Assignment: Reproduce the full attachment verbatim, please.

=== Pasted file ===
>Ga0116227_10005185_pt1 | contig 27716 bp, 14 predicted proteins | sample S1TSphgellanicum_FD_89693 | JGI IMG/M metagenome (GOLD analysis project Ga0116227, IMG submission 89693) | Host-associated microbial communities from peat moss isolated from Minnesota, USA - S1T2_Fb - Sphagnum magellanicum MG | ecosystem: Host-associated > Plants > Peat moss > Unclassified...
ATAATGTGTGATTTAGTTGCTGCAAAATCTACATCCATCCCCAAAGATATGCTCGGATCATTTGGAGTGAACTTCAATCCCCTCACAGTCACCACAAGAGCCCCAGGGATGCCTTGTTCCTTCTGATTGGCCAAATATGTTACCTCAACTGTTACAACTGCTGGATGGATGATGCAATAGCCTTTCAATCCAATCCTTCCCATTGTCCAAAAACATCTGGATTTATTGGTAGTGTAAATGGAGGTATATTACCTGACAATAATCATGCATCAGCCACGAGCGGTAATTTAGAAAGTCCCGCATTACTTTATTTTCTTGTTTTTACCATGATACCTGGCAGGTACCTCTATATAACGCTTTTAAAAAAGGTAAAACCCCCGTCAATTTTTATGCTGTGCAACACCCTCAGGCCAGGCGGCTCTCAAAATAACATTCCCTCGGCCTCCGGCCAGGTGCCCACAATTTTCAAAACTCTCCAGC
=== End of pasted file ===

>Ga0116227_10005185_pt1 | contig 27716 bp, 14 predicted proteins | sample S1TSphgellanicum_FD_89693 | JGI IMG/M metagenome (GOLD analysis project Ga0116227, IMG submission 89693) | Host-associated microbial communities from peat moss isolated from Minnesota, USA - S1T2_Fb - Sphagnum magellanicum MG | ecosystem: Host-associated > Plants > Peat moss > Unclassified...
ATAATGTGTGATTTAGTTGCTGCAAAATCTACATCCATCCCCAAAGATATGCTCGGATCATTTGGAGTGAACTTCAATCCCCTCACAGTCACCACAAGAGCCCCAGGGATGCCTTGTTCCTTCTGATTGGCCAAATATGTTACCTCAACTGTTACAACTGCTGGATGGATGATGCAATAGCCTTTCAATCCAATCCTTCCCATTGTCCAAAAACATCTGGATTTATTGGTAGTGTAAATGGAGGTATATTACCTGACAATAATCATGCATCAGCCACGAGCGGTAATTTAGAAAGTCCCGCATTACTTTATTTTCTTGTTTTTACCATGATACCTGGCAGGTACCTCTATATAACGCTTTTAAAAAAGGTAAAACCCCCGTCAATTTTTATGCTGTGCAACACCCTCAGGCCAGGCGGCTCTCAAAATAACATTCCCTCGGCCTCCGGCCAGGTGCCCACAATTTTCAAAACTCTCCAGC